Sustainability

2021 Nissan Rogue uses closed-loop recycling for new SUV parts

The 2021 Nissan Rogue is made from recycled aluminum.

Photo courtesy of Nissan North America

While General Motors is busy readying its Spring Hill, Tennessee plant to run strictly on solar power, Nissan is making its Rogue out of recycled metals just down the street. The 2021 Nissan Rogue is the company's first global model built using a closed-loop recycling system for aluminum parts.

Using a closed-loop recycling system has several benefits. It saves 90 percent of the energy that would normally be used to create the parts that are now made of recycled parts. This type of system also helps reduce carbon dioxide emissions compared to the process of making products out of raw materials.

2021 Nissan Rogue The rear doors, which are stamped from aluminum alloy, open wide on the 2021 Rogue. Photo courtesy of Nissan North America

The process starts when scrap metal is shredded and collected through a pneumatic system. Nissan then separates the different grades of aluminum in order to ensure that the high-quality scrap is collected and sent to suppliers according to which parts they supply. Different grades of material are used to make different parts of the vehicle.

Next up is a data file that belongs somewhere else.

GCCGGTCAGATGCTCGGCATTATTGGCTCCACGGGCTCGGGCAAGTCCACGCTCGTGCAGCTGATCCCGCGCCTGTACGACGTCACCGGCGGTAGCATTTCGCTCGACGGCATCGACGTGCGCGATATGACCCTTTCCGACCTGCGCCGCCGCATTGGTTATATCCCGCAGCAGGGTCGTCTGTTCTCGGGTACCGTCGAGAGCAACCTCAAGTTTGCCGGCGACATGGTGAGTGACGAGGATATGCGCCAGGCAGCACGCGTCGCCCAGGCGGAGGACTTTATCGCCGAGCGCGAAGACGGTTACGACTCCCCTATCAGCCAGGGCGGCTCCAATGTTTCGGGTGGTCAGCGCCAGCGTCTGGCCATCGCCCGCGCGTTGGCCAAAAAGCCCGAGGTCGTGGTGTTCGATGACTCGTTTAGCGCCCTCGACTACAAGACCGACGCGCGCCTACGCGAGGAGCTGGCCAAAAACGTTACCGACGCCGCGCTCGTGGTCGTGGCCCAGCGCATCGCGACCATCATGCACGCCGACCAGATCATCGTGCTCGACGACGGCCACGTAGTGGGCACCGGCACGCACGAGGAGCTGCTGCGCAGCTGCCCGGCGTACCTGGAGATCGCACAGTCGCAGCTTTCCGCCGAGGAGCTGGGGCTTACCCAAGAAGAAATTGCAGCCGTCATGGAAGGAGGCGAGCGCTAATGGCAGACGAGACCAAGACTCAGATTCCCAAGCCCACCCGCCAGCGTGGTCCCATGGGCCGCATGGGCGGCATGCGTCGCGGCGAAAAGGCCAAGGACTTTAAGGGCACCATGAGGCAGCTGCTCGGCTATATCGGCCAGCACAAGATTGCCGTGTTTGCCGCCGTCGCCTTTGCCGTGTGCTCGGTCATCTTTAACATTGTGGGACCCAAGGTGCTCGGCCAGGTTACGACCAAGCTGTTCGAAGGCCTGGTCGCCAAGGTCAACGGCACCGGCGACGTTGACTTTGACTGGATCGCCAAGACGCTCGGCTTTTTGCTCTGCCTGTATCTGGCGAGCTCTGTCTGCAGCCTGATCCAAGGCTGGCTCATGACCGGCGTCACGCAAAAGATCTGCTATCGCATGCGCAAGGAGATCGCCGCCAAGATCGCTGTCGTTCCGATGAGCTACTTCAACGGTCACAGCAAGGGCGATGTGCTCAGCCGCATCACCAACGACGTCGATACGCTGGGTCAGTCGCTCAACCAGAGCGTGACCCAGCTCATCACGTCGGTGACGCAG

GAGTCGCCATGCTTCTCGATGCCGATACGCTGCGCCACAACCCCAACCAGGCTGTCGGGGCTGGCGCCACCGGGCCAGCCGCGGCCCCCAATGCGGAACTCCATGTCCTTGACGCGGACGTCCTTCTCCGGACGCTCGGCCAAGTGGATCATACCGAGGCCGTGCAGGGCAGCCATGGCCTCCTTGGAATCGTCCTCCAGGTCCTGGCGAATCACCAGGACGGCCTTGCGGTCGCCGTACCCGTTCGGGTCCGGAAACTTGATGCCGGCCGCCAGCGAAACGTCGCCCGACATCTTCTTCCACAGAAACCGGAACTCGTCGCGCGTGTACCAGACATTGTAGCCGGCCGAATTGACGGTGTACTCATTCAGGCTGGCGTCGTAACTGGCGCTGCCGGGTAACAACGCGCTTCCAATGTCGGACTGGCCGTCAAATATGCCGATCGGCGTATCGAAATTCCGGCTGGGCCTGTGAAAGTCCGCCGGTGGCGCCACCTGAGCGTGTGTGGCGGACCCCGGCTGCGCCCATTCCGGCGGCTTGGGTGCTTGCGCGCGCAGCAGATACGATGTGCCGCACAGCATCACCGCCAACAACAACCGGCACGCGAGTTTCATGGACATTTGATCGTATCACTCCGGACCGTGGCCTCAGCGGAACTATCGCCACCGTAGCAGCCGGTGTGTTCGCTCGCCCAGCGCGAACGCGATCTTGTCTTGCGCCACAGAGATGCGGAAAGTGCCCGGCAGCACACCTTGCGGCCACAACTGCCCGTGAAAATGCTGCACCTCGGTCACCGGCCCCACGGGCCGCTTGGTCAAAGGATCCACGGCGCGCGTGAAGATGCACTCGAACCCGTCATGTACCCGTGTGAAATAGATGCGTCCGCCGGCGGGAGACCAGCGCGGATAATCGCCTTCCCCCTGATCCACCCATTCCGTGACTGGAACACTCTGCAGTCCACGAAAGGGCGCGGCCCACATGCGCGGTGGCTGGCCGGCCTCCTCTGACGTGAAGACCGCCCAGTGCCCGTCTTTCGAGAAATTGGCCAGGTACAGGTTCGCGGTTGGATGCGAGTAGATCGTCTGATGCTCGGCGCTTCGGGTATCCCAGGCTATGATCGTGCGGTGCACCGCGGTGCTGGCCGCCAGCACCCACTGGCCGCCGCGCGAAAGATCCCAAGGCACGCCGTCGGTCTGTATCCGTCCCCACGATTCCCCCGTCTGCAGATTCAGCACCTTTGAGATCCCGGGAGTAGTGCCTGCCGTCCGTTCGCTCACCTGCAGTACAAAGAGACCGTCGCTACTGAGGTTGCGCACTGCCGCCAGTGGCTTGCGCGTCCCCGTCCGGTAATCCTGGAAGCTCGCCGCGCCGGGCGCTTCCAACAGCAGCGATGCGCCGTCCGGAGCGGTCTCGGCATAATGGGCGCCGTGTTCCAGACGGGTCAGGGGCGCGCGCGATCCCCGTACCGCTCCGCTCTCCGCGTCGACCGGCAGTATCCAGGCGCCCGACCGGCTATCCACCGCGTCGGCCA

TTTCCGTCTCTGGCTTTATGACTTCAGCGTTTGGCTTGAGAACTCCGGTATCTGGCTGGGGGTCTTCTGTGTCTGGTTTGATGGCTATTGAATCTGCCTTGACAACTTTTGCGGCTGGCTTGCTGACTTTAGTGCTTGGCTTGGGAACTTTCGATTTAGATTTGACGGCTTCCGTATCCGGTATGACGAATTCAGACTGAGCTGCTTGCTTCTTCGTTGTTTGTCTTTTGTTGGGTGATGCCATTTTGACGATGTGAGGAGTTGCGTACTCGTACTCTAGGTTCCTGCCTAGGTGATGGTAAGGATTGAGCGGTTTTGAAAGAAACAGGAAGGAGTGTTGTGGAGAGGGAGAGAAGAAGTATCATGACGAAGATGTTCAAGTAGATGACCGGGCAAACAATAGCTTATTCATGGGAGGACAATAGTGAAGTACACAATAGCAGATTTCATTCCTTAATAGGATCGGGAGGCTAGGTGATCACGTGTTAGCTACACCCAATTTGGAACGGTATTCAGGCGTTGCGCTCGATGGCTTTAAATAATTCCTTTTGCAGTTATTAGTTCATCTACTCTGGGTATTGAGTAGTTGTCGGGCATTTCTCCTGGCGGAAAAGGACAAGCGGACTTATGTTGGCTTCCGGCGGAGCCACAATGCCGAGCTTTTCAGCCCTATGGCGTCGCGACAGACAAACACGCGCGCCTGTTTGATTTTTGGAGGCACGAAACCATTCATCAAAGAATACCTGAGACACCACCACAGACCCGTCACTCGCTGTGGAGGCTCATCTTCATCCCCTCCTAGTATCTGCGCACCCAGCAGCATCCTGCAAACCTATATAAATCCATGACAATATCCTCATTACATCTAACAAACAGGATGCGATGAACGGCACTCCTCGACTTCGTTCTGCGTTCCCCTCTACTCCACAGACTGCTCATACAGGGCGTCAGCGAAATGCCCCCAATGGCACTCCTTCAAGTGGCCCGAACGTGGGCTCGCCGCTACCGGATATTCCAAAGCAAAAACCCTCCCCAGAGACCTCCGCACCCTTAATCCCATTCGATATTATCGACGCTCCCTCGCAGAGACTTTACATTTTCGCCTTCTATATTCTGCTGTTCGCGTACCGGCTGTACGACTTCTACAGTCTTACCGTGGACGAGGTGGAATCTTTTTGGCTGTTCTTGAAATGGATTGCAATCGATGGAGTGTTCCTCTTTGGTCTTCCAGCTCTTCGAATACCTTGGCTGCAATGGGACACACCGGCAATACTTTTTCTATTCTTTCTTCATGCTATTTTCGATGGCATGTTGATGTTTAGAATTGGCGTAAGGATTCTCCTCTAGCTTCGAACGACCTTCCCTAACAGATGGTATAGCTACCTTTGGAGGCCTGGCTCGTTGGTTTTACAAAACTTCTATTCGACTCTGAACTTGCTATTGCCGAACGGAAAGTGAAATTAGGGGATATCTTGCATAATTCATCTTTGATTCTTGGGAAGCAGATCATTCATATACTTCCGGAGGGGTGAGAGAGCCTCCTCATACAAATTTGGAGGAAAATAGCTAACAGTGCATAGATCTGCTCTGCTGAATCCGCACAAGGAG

The scrap is then made into sheets of aluminum, which is delivered in rolls to Nissan where it is transformed into parts for the Rogue. The hood and doors of the 2021 Rogue are stamped from the aluminum alloy.

Aluminum, which is lighter than steel, is used to reduce vehicle weight, which helps to improve fuel efficiency and power performance of the vehicle.

Nissan redesigned the Rogue for the 2021 model year. It is more powerful and spacious than its predecessor. The Rogue is also chocked full of family-friendly features and fresh technology including a new high-tech driver information screen.

Nissan builds the 2021 Rogue in Kyushu, Japan, and Smyrna, Tennessee. As part of the recycling process, Nissan has collaborated with Kobe Steel, Ltd. and UACJ Corp. in Japan, and with Arconic Corporation and Novelis Inc. in the U.S.

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What was your best car-related experience this year?

Chris Teague

This year has been a lot of things, but it hasn't been boring. Even if we focus only on the car world, there's plenty to talk about, from microchip-related new vehicle shortages to the wave of new electric vehicles hitting the market. That leaves us with a question for all of you: What was the best or most memorable car moment for you in 2021? I'll get the conversation started.

Porsche Cayenne GTS My SoCal Cayenne śaw snow for the first time in its nearly 200k-mile life last week.Chris Teague